“Write drunk, edit sober.” Ernest Hemingway
This approach to writing might have worked for Hemingway, but when I’m writing blog copy and social media content for clients, my creative process isn’t nearly as romantic.
Before I even sit down to tap out an article on real estate, architecture, design, or content and tech marketing - I have a few specific goals in mind based on that particular client.
My focus is sharp, and the process is somewhat linear; resulting in an article that is SEO optimized and “ready to go”.
It’s any wild guess, too that I’m having about 75% of the fun he was (shrug).
Surely for my own blog, I am a little looser with my writing structure; I use it as a place to experiment.
So why such a discerning outline and editing process, you might ask?
Well, NOTHING has changed the art of writing more than the advent of the internet - you can basically throw out everything your English teacher taught you about prose! With our attention spans shortened, consumers are looking for bite-sized pieces of information, with some advertisers even doing ads purely in emojis. Dominos, anyone?
That’s why you’ll notice that a lot of what you read online will be articles with catchy headlines, short, choppy sentences (goodbye flowy, descriptive paragraphs) and anything to break up the information. Think bullet points, headers, and as many visuals as possible.
Consider the tone of the writing you see online, too - in the classic works of yesterday, writers were philosophizing on the human condition; on the experience of what it is to be alive.
Now, as a collective, we’re writing to solve problems - rather than analyze them.
Think of today’s headlines you see online and on the magazine racks; much like this (albeit slightly terrifying one) I saw grace Women’s Health Magazine a few years back..
“Have the baby - and keep the body”
I’m just going to leave that there.
Plus, there are technical aspects to blog writing (and sharing or advertising on social once it’s complete) that must be understood if you want people to find you on Google and social media. Meta-tagging, SEO, long-tail keywords, backlinks, and even sponsorship affiliations are just a few of the techniques used by experienced bloggers.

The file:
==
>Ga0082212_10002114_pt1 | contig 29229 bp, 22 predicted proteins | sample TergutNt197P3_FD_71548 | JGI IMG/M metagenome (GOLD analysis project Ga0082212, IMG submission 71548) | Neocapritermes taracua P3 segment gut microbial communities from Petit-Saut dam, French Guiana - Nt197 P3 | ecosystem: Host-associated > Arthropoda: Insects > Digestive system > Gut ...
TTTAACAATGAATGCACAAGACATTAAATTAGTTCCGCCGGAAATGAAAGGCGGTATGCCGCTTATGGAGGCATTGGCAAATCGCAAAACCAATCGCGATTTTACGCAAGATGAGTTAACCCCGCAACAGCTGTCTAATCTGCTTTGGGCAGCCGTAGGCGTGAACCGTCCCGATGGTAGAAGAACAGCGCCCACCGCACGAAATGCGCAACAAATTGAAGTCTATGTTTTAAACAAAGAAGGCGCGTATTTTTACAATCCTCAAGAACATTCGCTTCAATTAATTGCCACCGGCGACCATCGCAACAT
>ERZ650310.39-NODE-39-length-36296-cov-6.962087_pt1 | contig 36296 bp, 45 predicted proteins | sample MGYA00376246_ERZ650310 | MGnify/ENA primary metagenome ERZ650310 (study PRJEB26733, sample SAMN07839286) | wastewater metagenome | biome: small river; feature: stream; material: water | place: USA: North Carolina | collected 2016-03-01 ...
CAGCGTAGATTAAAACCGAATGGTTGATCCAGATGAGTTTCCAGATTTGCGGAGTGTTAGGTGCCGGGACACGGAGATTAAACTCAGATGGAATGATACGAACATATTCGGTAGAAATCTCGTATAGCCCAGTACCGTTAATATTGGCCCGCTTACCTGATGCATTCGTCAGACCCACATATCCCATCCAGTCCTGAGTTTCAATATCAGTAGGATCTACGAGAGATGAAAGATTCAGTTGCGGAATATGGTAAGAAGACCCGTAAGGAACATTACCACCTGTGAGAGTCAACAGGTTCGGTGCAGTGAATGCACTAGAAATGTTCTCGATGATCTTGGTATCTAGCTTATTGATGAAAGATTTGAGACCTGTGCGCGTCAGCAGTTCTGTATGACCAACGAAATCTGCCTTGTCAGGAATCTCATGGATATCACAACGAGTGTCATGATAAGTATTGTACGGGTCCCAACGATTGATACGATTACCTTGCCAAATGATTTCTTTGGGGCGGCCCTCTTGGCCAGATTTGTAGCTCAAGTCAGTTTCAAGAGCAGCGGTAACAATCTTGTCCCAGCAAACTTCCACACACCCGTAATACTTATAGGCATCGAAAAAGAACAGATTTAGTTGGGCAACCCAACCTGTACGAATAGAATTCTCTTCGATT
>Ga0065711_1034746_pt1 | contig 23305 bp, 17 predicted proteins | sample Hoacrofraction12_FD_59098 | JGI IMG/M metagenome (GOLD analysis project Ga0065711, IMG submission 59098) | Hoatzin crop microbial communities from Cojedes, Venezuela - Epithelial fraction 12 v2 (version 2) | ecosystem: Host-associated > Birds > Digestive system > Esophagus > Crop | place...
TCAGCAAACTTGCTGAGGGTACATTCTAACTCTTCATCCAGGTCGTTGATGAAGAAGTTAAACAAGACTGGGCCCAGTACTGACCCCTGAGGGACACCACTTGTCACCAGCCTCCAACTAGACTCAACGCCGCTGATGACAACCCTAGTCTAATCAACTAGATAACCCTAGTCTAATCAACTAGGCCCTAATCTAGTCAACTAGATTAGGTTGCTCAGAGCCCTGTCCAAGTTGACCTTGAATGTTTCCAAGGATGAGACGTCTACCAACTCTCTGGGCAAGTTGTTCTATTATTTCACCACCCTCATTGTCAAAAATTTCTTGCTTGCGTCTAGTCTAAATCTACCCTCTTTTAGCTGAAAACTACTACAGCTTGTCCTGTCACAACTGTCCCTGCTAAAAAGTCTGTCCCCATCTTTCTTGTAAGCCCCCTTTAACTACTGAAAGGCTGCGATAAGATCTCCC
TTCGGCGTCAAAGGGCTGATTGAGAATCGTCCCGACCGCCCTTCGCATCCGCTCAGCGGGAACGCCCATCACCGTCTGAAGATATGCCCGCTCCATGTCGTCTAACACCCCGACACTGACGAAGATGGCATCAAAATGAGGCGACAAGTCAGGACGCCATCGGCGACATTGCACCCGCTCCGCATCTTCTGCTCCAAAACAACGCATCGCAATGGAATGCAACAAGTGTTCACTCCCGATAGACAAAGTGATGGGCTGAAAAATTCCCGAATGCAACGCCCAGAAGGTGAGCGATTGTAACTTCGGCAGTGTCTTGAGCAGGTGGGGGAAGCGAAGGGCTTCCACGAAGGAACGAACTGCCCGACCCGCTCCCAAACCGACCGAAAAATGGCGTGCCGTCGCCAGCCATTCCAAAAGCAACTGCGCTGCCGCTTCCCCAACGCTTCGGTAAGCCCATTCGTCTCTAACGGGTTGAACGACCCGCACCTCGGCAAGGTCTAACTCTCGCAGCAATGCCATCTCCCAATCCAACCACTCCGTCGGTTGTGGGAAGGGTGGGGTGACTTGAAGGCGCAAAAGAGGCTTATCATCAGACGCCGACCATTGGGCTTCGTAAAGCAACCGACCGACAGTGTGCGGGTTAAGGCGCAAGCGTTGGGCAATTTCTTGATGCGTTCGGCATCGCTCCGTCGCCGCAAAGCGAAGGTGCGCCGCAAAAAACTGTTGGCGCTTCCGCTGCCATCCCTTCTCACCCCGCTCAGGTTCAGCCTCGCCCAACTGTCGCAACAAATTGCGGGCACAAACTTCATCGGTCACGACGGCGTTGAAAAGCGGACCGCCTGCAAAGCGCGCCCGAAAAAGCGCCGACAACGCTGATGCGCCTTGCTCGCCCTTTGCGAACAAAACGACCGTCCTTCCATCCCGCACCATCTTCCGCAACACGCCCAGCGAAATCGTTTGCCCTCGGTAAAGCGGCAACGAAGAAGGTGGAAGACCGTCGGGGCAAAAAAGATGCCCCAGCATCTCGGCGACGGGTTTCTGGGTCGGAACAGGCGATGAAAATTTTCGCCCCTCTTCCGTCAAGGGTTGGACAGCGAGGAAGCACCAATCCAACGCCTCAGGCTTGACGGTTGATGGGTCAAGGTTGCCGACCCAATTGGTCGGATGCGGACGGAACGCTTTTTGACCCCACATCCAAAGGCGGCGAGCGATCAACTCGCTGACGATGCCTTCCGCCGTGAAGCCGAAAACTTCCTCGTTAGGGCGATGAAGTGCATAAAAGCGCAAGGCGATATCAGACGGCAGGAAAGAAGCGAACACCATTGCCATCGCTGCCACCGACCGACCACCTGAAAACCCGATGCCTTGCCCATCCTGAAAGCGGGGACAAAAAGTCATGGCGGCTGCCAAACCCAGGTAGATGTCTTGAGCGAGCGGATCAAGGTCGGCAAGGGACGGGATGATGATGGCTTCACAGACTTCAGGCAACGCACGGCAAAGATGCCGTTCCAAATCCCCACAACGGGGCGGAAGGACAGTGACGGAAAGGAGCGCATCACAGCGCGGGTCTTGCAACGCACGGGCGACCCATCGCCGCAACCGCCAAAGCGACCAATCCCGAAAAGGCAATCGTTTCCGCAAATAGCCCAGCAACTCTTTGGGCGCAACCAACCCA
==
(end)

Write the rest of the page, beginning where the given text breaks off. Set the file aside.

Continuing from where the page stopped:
Marketers might tell you that writing is an art, and blogging is a business.
For sure, I know and am moved by a few talented writers who can make your heart pound with wants I didn’t even know I had.
A “successful” blogger is typically qualified by traffic, engagement or monetization. I am inspired by many of these as well - most of whom wouldn’t be considered as “great” writers -but they really “get” the user experience, SEO (search engine optimization) and marketing.
There are incredibly talented poets and fiction writers in the world without a blog (or perhaps one that receives very little traffic), and there are successful bloggers who are not necessarily good writers.
I also feel fortunate to know of a select few who do a beautiful job of both.
This is, when a blog becomes art.
Personally, my favourite kind of blogs are not necessarily the kinds that monetize the most, but the kind that educate, inspire, and build relationships.
These are usually the kinds that last, too.
The promising part? With practice, you can develop your writing skills over time, and you can learn how to bring traffic to your blog (or even monetize it, if that interests you). You might enjoy my article (as seen in REM - Real Estate Magazine, How REALTORS® Can Create Meaningful Content in 2018)
Whether you’re selling Real Estate, or in the fashion/art/lifestyle niche, a blog is a great way to build a relationship with their audience, position yourself as the expert in your field, and to drive traffic to your website from social media (a big PLUS for getting you higher up on the Google ranking). And when you’re passionate about what you’re writing about, it will shine through in your post - and this is where the magic happens.
Regardless of what industry you’re in, this is a great way to boost your online marketing efforts.
In fact, most of my business opportunities to date have come from my blog.
Do you have a favourite blog that you read?
Or do you have any questions on how to best write and use your own?
Leave a comment or send me a line. I’d love to hear from you!
Thanks for reading.